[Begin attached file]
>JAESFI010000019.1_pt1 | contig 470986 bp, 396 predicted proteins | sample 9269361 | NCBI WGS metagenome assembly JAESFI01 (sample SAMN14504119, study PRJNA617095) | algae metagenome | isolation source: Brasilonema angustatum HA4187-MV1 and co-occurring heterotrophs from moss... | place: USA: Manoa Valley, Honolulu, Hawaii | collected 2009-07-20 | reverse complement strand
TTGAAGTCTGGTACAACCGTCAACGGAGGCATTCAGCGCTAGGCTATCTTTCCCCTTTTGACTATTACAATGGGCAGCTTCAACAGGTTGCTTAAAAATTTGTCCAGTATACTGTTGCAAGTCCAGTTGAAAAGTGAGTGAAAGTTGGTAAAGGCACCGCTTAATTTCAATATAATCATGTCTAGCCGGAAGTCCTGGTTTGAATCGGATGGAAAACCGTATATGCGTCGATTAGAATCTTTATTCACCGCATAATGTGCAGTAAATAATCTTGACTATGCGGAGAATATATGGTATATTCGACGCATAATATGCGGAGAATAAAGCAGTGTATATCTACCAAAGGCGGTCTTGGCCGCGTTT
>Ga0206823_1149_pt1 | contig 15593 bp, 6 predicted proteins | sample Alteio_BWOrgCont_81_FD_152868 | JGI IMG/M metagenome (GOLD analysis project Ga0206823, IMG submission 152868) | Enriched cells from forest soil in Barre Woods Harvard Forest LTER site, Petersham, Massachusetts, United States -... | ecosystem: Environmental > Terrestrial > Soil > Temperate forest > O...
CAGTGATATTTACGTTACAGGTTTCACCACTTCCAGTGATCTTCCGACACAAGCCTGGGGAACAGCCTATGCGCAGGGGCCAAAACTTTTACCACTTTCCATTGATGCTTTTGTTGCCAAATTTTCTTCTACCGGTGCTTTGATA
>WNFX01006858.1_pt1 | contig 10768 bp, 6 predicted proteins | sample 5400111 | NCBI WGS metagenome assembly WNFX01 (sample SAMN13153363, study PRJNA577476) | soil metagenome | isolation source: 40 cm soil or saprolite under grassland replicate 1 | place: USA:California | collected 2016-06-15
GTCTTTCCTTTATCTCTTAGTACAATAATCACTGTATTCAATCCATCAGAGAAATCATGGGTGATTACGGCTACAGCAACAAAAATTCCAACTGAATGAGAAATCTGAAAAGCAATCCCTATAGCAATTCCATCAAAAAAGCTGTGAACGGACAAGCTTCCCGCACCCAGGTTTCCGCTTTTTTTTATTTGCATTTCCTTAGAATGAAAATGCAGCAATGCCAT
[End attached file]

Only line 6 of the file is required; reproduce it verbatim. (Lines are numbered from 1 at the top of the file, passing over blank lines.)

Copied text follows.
GTCTTTCCTTTATCTCTTAGTACAATAATCACTGTATTCAATCCATCAGAGAAATCATGGGTGATTACGGCTACAGCAACAAAAATTCCAACTGAATGAGAAATCTGAAAAGCAATCCCTATAGCAATTCCATCAAAAAAGCTGTGAACGGACAAGCTTCCCGCACCCAGGTTTCCGCTTTTTTTTATTTGCATTTCCTTAGAATGAAAATGCAGCAATGCCAT